Head of Subject: Mr B. Kingswood / Mrs A. Kilvington
Rationale for the Key Stage Three Programme of Study:
There can be few subjects that have changed so greatly over the last decade as RE, referred to more correctly as Religion and Worldviews (RWV). The name change reflects that we are proud to teach about religion and religious communities as an academic subject. The Worldviews aspect introduces students to the concept of looking at the world through a lens which may or may not include religion at the heart of it. It recognises that as part of being human, we are trying to make sense of our own worlds and experiences.
‘Substantive knowledge’, ‘ways of knowing’ and ‘personal knowledge.’
The 3 types of knowledge are not separate from one another but are an integral part of this curriculum. At each stage, it has been considered which is the most appropriate to focus on for that particular lesson or activity.
Ways of knowing – How do pupils learn about religion and non-religion?
This concerns the different academic tools and disciplinary lenses that are used to study the substantive knowledge. Students use resources which include videos, interviews with people, words of wisdom from the sacred texts. Questions are raised and discussions held. Students are helped to understand that what they are learning is a snapshot of that religious community. Students are now beginning to say ‘some’ as opposed to ‘all’. This is just one example which demonstrates the impact the lessons have had in Years 7 and 8 over the last 2 years. Data and information from the most recent Census is woven into lessons and we await the information to be released from the latest Census. In year 7, the journey begins with the introduction to World Views and Philosophy.
Substantive knowledge and personal knowledge:
This concerns the subject content; the beliefs and teachings, the practices and the traditions of the community and the individual.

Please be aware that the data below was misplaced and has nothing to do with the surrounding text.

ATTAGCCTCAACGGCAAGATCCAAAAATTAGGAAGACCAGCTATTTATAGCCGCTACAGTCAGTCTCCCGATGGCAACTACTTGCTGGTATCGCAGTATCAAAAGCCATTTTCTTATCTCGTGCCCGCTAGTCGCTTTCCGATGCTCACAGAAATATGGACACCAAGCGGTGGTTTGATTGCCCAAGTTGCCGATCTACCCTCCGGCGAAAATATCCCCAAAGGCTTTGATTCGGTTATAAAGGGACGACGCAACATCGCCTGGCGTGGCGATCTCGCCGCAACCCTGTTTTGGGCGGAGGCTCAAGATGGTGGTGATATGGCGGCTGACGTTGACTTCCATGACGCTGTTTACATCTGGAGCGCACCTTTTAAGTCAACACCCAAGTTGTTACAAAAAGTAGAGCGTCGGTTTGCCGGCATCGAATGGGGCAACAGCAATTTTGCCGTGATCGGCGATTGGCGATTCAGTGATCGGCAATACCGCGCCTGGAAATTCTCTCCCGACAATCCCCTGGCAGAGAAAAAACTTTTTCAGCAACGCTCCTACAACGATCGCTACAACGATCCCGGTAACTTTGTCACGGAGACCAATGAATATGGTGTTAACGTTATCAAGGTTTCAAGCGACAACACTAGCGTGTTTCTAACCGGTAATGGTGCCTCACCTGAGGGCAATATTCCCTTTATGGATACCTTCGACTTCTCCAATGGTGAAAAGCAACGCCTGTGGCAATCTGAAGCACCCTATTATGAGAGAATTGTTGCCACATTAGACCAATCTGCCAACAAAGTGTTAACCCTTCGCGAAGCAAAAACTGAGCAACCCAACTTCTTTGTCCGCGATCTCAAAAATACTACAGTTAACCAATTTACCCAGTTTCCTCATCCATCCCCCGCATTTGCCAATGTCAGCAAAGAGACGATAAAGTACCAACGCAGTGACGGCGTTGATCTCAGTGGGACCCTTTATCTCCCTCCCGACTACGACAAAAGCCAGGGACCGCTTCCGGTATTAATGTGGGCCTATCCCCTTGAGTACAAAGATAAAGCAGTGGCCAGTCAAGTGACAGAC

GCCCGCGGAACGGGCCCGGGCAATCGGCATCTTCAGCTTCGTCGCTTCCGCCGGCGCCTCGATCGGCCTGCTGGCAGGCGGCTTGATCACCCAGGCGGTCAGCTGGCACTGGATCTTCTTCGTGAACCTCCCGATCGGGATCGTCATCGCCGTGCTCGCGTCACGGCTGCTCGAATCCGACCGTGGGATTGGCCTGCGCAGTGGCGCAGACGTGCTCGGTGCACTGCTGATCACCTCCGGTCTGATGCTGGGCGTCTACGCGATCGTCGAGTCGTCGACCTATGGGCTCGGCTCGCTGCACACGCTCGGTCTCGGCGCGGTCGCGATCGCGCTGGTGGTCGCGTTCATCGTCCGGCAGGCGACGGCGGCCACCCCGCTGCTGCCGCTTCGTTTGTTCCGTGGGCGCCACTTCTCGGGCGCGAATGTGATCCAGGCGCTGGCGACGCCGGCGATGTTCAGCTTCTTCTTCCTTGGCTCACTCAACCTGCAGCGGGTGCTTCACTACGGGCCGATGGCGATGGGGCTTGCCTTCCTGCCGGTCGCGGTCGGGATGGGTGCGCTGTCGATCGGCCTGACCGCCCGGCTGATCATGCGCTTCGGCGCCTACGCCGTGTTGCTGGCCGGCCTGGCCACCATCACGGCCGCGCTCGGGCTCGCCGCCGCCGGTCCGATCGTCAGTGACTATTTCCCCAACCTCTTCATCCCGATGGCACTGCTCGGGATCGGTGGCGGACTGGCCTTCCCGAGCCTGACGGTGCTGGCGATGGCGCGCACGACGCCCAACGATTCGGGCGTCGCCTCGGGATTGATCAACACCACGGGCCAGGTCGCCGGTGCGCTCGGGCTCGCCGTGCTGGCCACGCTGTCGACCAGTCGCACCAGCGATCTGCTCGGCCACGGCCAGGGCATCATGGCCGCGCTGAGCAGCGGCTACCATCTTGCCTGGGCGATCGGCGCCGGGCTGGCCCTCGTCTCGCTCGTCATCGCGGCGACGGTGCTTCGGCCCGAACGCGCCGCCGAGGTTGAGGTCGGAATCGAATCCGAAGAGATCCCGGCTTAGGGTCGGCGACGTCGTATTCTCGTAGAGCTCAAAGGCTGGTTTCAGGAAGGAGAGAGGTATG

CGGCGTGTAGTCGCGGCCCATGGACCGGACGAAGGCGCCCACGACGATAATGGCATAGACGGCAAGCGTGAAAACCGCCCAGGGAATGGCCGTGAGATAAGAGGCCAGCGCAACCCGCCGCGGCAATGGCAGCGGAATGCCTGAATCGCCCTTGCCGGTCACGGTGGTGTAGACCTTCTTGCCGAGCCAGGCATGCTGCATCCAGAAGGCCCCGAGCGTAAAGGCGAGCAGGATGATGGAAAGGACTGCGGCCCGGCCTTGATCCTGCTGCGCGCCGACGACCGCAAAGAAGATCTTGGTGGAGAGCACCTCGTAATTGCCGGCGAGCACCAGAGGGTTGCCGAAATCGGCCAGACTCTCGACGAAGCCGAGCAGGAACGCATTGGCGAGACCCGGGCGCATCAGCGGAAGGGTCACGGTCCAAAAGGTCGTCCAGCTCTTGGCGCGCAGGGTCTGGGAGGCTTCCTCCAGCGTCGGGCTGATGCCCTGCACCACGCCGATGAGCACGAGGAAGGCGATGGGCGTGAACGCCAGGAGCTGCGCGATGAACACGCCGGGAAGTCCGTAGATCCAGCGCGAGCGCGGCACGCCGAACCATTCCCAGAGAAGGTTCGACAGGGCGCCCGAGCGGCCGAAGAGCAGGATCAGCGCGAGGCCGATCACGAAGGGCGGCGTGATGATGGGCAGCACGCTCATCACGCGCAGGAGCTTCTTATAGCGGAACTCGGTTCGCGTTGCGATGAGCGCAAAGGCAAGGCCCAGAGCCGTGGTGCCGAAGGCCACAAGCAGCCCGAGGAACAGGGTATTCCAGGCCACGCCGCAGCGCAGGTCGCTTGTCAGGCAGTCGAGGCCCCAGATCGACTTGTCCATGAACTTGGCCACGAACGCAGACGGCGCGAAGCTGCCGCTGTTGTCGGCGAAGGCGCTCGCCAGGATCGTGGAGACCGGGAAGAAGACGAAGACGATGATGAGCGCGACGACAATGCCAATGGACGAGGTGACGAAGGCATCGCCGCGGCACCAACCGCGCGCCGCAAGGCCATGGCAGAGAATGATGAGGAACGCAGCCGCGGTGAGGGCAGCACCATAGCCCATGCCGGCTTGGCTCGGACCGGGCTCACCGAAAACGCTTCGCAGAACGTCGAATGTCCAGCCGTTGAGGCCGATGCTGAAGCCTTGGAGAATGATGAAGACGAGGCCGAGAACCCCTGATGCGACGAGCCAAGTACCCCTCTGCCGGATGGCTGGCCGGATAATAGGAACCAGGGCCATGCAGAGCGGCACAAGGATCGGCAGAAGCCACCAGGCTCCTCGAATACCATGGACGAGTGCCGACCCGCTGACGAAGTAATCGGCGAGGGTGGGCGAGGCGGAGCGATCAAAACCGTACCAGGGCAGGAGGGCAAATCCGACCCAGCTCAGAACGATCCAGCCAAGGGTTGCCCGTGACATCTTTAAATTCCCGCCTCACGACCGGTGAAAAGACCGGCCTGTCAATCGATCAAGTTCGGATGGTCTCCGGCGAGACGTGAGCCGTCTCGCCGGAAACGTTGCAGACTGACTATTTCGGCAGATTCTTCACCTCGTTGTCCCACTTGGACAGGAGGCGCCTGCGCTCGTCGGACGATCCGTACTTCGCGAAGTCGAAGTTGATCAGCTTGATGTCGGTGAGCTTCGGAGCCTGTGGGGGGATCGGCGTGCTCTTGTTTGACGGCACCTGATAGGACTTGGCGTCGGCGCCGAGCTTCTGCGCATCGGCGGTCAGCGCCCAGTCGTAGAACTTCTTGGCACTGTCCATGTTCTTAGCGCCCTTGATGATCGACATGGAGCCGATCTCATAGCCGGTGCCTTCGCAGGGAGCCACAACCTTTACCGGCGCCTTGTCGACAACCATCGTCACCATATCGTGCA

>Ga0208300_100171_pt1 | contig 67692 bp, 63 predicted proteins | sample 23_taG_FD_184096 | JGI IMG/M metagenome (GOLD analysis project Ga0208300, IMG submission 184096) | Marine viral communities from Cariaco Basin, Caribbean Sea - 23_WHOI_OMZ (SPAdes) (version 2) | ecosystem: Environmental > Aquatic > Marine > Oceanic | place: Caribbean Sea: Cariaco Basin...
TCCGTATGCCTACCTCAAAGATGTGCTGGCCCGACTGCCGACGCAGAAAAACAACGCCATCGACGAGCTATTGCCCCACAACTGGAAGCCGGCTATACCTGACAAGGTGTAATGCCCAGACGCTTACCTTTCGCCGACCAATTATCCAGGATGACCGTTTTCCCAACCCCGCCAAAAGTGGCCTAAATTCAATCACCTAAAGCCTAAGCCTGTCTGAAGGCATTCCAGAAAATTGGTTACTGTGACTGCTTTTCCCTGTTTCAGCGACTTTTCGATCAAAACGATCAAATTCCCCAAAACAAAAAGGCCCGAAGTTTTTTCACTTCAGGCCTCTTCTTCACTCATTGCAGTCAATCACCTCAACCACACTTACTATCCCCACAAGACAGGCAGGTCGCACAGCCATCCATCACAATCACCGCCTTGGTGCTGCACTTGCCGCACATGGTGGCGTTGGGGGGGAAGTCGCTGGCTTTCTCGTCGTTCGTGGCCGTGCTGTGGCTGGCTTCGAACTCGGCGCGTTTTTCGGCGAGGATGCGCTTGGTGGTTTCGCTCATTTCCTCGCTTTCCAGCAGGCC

Up to 70% of young people no longer personally identify with a religion or religious experience (Woodhead I, ‘The rise of no religion towards an explanation’ Sociology of Religion, 2017), and so getting the lessons and the curriculum right is crucial. The KS3 (inclusive of Year 9) curriculum has been written to help students to understand that people from religious and non-religious backgrounds will have different experiences depending on their environment. Does a British Muslim have the same experiences as a Muslim in Saudi Arabia, for example? How is it the same? How is it different? What is the lived experiences of people from religious communities? The lessons have been written to help students to consider these questions. Where it is appropriate, the country or culture resources used are explained to the students.
When studying Christians/Muslims/Hindus/ Buddhists/Sikhs, units are divided into beliefs and teachings for the first half of the unit and practices/ ways of being in the second half of the unit. It is the intention that in this way, the unit tells an interwoven story of belief and practice.
‘Curriculum’ comes from the Latin for ‘racecourse’. It is a course to be run, a journey from beginning to end. The curriculum is a journey which takes students through from Philosophy and investigating ways of knowing and understanding Worldviews and lenses, through to two of the Abrahamic religions (Year 7) before embarking on the Dharmic religions in year 8, and autumn of Year 9. From September 2022, the order of the schemes have changed to enable students, in Year 8, to begin their Dharmic journey by studying Hindu Dharma first, then Buddhist followed by Sikhi in year 9. This enables students to make links and understand threads; how can Buddhist Dharma and Sikhi be fully understood without first understanding the teachings that influenced Gautama and Guru Nanak? The syllabus takes into account local beliefs, as the Year 8 Buddhist Dharma scheme reflects the local Buddhist community at Bright Earth Temple, Malvern.